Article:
The Hall Tree and Bench (pictured below) is a real beauty. The two-part construct precluded a Road Trip, but that left more time for Marc and Tommy to explore more of the nuance — and to break down what might otherwise come across as too intimidating a project to bite into.
Despite the Holidays and a busy work schedule of his own Marc gave us some time to connect and talk a bit about the episode, his journey through woodworking and some of the exciting things that he has going on over at the Wood Whisperer.
The story of your deep dive into woodworking is pretty well told on your website, but what we want to know is what it was about woodworking that called to you? How did you know that this was your passion?
It was the fact that woodworking was distracting me from what I previously thought was my passion. I went to school for science. But when I got home from my job all I wanted to do was hit the shop. I was also newly married, too, so the fact that I wasn’t spending as much time with my wife as I should have been was also a sign that something was going on there.
Really it was just a matter of being obsessed with [woodworking]. All of my spare time was spent in the shop. And I was diving into woodworking books, DVDs, magazines. It quickly elevated from “hey, this is a fun hobby” to “wow, this is something I am passionate about. How to I make this my career?” And I feel like I am able to be more productive to the world doing what I’m doing.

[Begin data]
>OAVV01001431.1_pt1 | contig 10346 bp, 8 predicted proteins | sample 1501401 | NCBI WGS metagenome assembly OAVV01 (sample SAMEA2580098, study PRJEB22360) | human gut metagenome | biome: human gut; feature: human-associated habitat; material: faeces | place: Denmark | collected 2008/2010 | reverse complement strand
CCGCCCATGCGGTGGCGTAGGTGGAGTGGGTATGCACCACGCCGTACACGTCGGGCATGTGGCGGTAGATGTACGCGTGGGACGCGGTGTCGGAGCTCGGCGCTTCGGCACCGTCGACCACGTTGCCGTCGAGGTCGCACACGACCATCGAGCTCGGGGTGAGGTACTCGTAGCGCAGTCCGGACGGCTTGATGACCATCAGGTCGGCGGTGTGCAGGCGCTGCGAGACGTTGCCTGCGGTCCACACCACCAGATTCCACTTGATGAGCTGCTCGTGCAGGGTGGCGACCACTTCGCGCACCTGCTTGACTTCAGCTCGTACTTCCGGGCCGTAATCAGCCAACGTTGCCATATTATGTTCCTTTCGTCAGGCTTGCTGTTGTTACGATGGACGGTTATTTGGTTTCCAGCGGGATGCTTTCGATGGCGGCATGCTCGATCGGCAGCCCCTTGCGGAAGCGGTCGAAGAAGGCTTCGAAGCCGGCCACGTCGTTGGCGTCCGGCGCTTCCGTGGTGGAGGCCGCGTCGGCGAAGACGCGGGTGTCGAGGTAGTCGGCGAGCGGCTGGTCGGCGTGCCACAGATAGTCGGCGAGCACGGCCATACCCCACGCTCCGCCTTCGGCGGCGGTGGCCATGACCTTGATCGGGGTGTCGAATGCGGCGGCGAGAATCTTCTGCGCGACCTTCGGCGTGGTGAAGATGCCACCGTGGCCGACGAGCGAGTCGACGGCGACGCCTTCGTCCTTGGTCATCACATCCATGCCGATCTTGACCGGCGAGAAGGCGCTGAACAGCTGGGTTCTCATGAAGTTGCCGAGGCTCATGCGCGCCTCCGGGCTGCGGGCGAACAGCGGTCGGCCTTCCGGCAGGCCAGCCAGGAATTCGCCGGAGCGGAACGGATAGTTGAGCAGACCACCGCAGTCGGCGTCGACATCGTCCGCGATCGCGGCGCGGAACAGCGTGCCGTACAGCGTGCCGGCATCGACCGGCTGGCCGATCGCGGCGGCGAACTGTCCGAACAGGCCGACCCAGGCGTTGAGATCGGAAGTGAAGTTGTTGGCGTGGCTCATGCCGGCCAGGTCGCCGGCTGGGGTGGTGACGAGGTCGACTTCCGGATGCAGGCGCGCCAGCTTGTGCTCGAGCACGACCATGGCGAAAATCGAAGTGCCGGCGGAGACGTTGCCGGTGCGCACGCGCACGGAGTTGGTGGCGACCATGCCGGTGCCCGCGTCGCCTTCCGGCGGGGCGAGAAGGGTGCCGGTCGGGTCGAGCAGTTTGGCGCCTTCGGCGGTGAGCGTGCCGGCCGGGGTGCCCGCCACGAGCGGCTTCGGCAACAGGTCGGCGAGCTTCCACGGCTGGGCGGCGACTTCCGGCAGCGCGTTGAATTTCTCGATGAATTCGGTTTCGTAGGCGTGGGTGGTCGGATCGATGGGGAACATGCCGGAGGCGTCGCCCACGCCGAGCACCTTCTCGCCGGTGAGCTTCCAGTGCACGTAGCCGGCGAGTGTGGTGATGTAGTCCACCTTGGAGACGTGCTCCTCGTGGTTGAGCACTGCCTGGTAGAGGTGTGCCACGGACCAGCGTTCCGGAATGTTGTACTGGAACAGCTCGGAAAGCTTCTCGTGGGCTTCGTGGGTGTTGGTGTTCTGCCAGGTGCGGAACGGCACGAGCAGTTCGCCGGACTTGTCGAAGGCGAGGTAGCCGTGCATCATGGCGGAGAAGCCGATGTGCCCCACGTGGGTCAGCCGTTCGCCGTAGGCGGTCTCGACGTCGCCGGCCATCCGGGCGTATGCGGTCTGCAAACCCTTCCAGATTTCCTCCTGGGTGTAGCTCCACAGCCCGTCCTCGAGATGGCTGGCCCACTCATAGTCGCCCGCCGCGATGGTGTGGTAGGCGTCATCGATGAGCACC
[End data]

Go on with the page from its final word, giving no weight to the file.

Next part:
When people take up hobbies there is often a “breakthrough” moment that really gets momentum going for them. It could be a new skill learned or a project completed. Was there such a moment for you?
I’d say that point happened when I made this chess board with storage. It was just a little game board with storage for the pieces and some nice molding. I had seen a picture of it but didn’t have plans for it. So I made my own plans and built it. It was really the reactions I got to the finished piece that opened my eyes. And not just reactions from family, because they always tend to support you no matter what. I mean reactions from strangers on woodworking forums who were saying “oh my gosh, that looks fantastic. How did you do this? How did you do that?” I think that’s when I realized that maybe I was slightly better than the average DIYer. That I made something better than you can get at WalMart.
This is actually generic advice. Don’t focus on the finished whole project. Tackle it based on one part at a time. This is why you have plans. If you focus too much on the complexity of the finished piece, if that’s all you think about at the beginning, it can be intimidating. You start thinking about the mistakes you might make on the part you’re not even close to working on.
Think of it as many projects within a project. Consider the base one finish line and a mini project. The back is another. When you’re working on the base, don’t think about the back.
The other advice I have is to create a schedule. Punch the project into a calendar so you know that today you’re working on the legs. Tomorrow, the mortises. If you don’t do that, you’ll get intimidated by all the steps and you’ll end up walking around the shop for an hour wiping dust off of surfaces. What’s today’s goal? And don’t bite off more than you can chew.